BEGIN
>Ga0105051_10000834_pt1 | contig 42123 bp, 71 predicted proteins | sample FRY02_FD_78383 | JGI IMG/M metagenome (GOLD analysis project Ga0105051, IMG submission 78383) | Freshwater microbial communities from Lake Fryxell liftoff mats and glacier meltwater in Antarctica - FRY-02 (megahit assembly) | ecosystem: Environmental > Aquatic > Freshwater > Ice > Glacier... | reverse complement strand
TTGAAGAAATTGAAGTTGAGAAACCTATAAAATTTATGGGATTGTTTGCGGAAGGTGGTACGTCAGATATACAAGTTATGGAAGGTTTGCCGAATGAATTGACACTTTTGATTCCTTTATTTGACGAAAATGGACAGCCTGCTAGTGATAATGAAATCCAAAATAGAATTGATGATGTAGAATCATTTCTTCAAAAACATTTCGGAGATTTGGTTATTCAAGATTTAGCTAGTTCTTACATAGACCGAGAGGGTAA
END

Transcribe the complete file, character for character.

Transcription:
>Ga0105051_10000834_pt1 | contig 42123 bp, 71 predicted proteins | sample FRY02_FD_78383 | JGI IMG/M metagenome (GOLD analysis project Ga0105051, IMG submission 78383) | Freshwater microbial communities from Lake Fryxell liftoff mats and glacier meltwater in Antarctica - FRY-02 (megahit assembly) | ecosystem: Environmental > Aquatic > Freshwater > Ice > Glacier... | reverse complement strand
TTGAAGAAATTGAAGTTGAGAAACCTATAAAATTTATGGGATTGTTTGCGGAAGGTGGTACGTCAGATATACAAGTTATGGAAGGTTTGCCGAATGAATTGACACTTTTGATTCCTTTATTTGACGAAAATGGACAGCCTGCTAGTGATAATGAAATCCAAAATAGAATTGATGATGTAGAATCATTTCTTCAAAAACATTTCGGAGATTTGGTTATTCAAGATTTAGCTAGTTCTTACATAGACCGAGAGGGTAA